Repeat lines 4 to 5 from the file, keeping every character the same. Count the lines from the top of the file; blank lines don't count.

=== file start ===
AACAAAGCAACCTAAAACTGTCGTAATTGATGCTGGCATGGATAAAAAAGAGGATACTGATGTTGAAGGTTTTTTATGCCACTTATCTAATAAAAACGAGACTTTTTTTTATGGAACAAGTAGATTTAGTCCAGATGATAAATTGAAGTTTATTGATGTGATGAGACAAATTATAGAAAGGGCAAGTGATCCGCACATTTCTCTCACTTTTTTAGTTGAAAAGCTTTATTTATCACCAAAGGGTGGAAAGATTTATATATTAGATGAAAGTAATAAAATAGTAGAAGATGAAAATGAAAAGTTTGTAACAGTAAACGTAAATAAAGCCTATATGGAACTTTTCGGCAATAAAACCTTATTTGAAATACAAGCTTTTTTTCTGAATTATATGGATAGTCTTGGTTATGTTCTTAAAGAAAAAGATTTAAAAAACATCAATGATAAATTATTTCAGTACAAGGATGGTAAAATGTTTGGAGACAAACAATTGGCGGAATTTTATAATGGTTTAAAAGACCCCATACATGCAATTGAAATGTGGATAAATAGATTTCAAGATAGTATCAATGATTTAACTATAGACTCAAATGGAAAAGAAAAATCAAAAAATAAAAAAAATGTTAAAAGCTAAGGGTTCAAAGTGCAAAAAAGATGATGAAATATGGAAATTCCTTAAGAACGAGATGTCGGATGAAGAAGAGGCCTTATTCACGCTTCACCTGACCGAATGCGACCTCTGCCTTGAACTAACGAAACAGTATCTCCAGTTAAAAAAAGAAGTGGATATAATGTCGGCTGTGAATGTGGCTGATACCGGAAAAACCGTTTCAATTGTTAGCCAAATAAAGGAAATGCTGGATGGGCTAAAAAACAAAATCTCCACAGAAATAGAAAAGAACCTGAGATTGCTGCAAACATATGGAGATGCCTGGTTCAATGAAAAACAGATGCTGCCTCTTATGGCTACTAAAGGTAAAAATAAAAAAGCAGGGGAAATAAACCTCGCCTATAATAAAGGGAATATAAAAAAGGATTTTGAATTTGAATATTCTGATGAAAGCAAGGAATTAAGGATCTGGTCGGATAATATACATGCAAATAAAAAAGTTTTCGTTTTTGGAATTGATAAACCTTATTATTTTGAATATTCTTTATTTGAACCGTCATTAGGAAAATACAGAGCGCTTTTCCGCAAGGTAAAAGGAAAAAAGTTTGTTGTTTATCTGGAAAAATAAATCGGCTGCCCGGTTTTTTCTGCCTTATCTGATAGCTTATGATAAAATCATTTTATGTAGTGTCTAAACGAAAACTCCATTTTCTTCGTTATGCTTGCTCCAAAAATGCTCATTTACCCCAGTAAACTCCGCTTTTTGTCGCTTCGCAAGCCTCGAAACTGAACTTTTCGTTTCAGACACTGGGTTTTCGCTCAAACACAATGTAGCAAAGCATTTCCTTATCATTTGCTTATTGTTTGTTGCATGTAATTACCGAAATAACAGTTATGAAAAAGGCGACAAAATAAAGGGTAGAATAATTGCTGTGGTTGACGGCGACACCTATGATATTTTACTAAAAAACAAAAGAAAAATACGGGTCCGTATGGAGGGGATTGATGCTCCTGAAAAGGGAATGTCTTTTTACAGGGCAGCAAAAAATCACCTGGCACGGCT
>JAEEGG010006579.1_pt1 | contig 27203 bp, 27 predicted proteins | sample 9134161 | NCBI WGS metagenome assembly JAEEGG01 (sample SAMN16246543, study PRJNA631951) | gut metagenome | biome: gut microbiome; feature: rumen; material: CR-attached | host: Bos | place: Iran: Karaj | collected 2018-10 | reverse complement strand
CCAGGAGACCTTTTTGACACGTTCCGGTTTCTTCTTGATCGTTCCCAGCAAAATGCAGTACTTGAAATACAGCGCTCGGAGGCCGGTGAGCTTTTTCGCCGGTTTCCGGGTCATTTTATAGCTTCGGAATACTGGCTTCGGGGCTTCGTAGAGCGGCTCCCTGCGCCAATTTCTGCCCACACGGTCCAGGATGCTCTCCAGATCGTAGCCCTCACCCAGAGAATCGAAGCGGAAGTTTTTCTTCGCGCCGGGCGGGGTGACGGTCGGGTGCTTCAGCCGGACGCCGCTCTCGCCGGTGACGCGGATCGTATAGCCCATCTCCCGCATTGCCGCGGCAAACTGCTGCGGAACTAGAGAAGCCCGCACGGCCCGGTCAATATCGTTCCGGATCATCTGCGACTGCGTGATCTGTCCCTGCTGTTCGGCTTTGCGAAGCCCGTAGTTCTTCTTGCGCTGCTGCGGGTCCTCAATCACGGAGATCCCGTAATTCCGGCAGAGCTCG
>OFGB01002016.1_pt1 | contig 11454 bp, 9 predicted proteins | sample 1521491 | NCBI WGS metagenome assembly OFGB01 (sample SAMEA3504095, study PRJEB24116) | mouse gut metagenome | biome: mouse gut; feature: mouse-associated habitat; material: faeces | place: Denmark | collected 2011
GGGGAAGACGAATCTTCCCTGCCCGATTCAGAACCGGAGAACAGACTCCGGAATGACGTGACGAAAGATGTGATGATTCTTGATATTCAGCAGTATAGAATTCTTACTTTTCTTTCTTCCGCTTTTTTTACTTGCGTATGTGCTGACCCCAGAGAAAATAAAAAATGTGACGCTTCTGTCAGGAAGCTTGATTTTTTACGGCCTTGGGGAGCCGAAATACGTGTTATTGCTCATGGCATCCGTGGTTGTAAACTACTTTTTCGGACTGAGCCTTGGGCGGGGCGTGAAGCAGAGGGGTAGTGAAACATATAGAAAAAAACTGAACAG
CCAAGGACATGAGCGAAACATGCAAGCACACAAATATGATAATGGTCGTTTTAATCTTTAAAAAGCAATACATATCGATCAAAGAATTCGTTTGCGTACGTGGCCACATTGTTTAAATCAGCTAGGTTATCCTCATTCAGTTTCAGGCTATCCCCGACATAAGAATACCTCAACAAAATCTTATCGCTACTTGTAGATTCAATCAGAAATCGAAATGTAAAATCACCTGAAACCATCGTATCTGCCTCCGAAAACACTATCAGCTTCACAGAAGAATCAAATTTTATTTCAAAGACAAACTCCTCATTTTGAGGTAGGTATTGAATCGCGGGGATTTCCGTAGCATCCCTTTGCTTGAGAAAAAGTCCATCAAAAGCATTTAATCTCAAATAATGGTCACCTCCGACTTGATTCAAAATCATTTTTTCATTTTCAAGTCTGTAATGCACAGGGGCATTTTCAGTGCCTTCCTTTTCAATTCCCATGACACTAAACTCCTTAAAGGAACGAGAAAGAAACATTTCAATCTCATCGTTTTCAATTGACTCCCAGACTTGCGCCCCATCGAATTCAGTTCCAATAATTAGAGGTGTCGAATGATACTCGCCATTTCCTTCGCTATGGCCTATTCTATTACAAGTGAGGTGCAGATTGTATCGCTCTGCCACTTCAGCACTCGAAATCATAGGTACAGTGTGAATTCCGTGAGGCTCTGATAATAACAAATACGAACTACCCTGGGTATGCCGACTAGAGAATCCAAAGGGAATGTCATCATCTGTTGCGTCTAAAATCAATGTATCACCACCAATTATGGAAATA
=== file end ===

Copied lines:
>OFGB01002016.1_pt1 | contig 11454 bp, 9 predicted proteins | sample 1521491 | NCBI WGS metagenome assembly OFGB01 (sample SAMEA3504095, study PRJEB24116) | mouse gut metagenome | biome: mouse gut; feature: mouse-associated habitat; material: faeces | place: Denmark | collected 2011
GGGGAAGACGAATCTTCCCTGCCCGATTCAGAACCGGAGAACAGACTCCGGAATGACGTGACGAAAGATGTGATGATTCTTGATATTCAGCAGTATAGAATTCTTACTTTTCTTTCTTCCGCTTTTTTTACTTGCGTATGTGCTGACCCCAGAGAAAATAAAAAATGTGACGCTTCTGTCAGGAAGCTTGATTTTTTACGGCCTTGGGGAGCCGAAATACGTGTTATTGCTCATGGCATCCGTGGTTGTAAACTACTTTTTCGGACTGAGCCTTGGGCGGGGCGTGAAGCAGAGGGGTAGTGAAACATATAGAAAAAAACTGAACAG